Billionaire Who Once Opposed Tesla Now Invests $600k in Abandoned Roadsters in China

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Billionaire Who Once Opposed Tesla Now Invests $600k in Abandoned Roadsters in China
Abandoned Roadsters

After 12 years of uncertainty, it appears that the trio of virtually brand new, barely touched Tesla Roadster examples, found languishing in shipping containers stuck in China, may have finally attracted a buyer. Surprisingly, the individual footing the bill is someone whom many would least suspect.

The independent Tesla Service Center in Washington state, Medlock and Sons, recently welcomed a visit from the YouTube channel “What’s Inside? Family” (via CarScoops).

Carl Medlock, who was part of the original team that produced the Roadster, owns and operates the shop. O’Dowd sent his new acquisitions to Medlock’s shop, presumably to have them refreshed after years of being stored in a shipping container, which caused some moderate damage.

On a highly publicized campaign against Tesla’s so-called Full Self Driving (FSD) software stands O’Dowd. He holds a strong disdain for AI-driven software that appears to make crucial decisions prioritizing human safety, with Tesla’s FSD software being a prime example in his view.

Through his organization, “The Dawn Project,” O’Dowd has been financing political campaigns aimed at banning Tesla’s FSD. He even personally funded Super Bowl Ad time to broadcast his test videos of FSD-equipped Teslas encountering child-sized mannequins.

It wouldn’t be surprising if many believed O’Dowd to be the last person willing to spend any money on a Tesla. However, that assumption would be incorrect.

Surprisingly, O’Dowd is an enthusiast of the first Tesla Roadster and has amassed several of them in his private collection. The latest additions to his collection are none other than the Roadsters that have been stranded in China for over a decade.

Significant issues are evident, such as the cracking and deterioration of the factory clear vinyl wrappings and the clear coat on some carbon fiber components on the hood and front lip.

One of the original tires on a Roadster degraded to the extent that it cannot maintain air pressure. However, the most pressing concern is the near-complete bricking of the Roadster’s batteries due to prolonged inactivity.

The estimated cost of replacing the battery pack for each car is around $35,000, as stated by the video’s host. Despite these challenges, all three vehicles are in relatively good condition. If you are unable to view the video presently, we have provided screenshots of the cars in the accompanying image gallery.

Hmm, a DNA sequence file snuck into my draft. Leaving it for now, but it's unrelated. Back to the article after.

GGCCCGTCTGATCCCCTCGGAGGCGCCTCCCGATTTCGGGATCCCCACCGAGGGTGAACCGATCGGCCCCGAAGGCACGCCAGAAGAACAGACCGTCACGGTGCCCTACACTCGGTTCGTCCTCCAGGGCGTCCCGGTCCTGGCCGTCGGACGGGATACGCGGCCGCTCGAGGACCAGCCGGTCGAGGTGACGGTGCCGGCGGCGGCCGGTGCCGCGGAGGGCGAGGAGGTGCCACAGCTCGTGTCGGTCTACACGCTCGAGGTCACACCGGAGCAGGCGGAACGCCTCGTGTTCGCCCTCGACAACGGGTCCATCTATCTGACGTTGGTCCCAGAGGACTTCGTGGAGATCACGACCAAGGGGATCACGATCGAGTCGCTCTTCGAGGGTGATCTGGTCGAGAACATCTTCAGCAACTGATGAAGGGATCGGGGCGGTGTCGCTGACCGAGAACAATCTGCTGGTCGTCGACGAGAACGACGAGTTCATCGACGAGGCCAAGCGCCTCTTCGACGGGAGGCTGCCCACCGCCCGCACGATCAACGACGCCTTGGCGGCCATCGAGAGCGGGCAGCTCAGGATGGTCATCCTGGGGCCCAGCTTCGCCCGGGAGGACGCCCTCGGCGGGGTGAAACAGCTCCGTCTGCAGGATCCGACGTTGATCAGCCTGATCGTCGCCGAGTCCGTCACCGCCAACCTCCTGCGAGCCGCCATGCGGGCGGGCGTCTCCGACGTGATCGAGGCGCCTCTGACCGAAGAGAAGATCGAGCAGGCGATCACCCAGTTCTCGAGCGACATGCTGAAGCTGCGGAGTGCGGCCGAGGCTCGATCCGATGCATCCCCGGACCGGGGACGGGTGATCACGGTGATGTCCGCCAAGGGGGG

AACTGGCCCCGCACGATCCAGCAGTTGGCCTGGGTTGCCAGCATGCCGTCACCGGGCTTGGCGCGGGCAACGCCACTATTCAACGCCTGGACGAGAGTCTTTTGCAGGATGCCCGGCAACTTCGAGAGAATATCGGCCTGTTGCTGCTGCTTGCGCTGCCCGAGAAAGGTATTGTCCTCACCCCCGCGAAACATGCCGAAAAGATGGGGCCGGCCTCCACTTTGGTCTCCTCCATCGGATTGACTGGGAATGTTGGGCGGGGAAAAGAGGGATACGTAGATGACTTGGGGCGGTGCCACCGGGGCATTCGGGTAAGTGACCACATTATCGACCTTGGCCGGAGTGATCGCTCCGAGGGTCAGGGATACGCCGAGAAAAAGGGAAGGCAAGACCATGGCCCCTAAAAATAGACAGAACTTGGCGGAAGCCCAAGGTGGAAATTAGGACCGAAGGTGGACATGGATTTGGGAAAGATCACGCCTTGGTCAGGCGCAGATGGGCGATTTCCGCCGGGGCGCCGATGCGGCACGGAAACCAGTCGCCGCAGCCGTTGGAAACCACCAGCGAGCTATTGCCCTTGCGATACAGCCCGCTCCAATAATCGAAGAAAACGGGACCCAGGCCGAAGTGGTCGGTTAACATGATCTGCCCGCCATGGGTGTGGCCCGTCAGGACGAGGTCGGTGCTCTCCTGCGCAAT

Rare as they are, Tesla Roadsters from the original lineup are increasingly scarce, and the specific trio acquired by O’Dowd likely represents the rarest specimens. The narrative goes that a Chinese firm originally procured these vehicles straight from the assembly line.

Rumor has it that the firm intended to reverse engineer the Roadsters, but they ended up detained by the Chinese government at a shipping port, where they languished for 12 years.

Remarkably fresh, each car boasts a mere 104 miles on the odometer from the initial testing conducted post-assembly. Since they never made it to a dealership, these could potentially be the only three Tesla Roadsters globally that have never been titled or registered, according to Medlock.

Although Medlock didn’t disclose the exact purchase price for the Roadsters, he did shed light on some of the financial considerations. “The cars were $125,000 new [in 2010],” Medlock stated. “Some of these cars optioned the way they are, $160,000. If you add the inflation over the years, he [O’Dowd] paid retail for the new cars of what they would be today.”

Based on data from the U.S. Bureau of Labor Statistics, $125,000 in 2010 translates to $177,916 in 2024, while $160,000 in 2010 amounts to $227,732 today.

Therefore, O’Dowd likely paid approximately $533,750 for all three cars on the lower end and as much as $683,200 on the higher end, excluding the $105,000 it would cost to replace the batteries in each Roadster, along with additional fees and taxes.

This substantial sum becomes even more surprising when considering that O’Dowd doesn’t intend to drive them.

Instead of making the Teslas roadworthy, O’Dowd plans to showcase them in a museum due to their rarity. This decision certainly doesn’t align with the behavior one would expect from a Tesla detractor. Perhaps O’Dowd’s grievances with Tesla are truly confined to the FSD software.

Also read: Tesla Cybertruck’s Water Capabilities Examined: Floating Myth or Reality?


By Annie Linardos

I'm a journalist student and completed my masters in Journalism and Mass Communication. With a strong track record as an intern at Mathrubhumi News and The New Indian Express as a reporter and content writer, I'm creative, motivated, and have a keen eye for the truth and attempting to use the expertise and talents to contribute to the emerging field of journalism. I have also been working as a freelance writer and have the capability of producing interesting and bold articles.

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